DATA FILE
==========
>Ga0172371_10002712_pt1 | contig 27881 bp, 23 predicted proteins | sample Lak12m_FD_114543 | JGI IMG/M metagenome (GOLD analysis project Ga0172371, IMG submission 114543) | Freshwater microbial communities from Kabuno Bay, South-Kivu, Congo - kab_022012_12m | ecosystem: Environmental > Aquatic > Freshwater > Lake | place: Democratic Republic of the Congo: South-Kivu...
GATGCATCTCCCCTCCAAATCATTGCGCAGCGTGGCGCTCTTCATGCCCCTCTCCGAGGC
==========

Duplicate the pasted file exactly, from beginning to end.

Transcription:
>Ga0172371_10002712_pt1 | contig 27881 bp, 23 predicted proteins | sample Lak12m_FD_114543 | JGI IMG/M metagenome (GOLD analysis project Ga0172371, IMG submission 114543) | Freshwater microbial communities from Kabuno Bay, South-Kivu, Congo - kab_022012_12m | ecosystem: Environmental > Aquatic > Freshwater > Lake | place: Democratic Republic of the Congo: South-Kivu...
GATGCATCTCCCCTCCAAATCATTGCGCAGCGTGGCGCTCTTCATGCCCCTCTCCGAGGC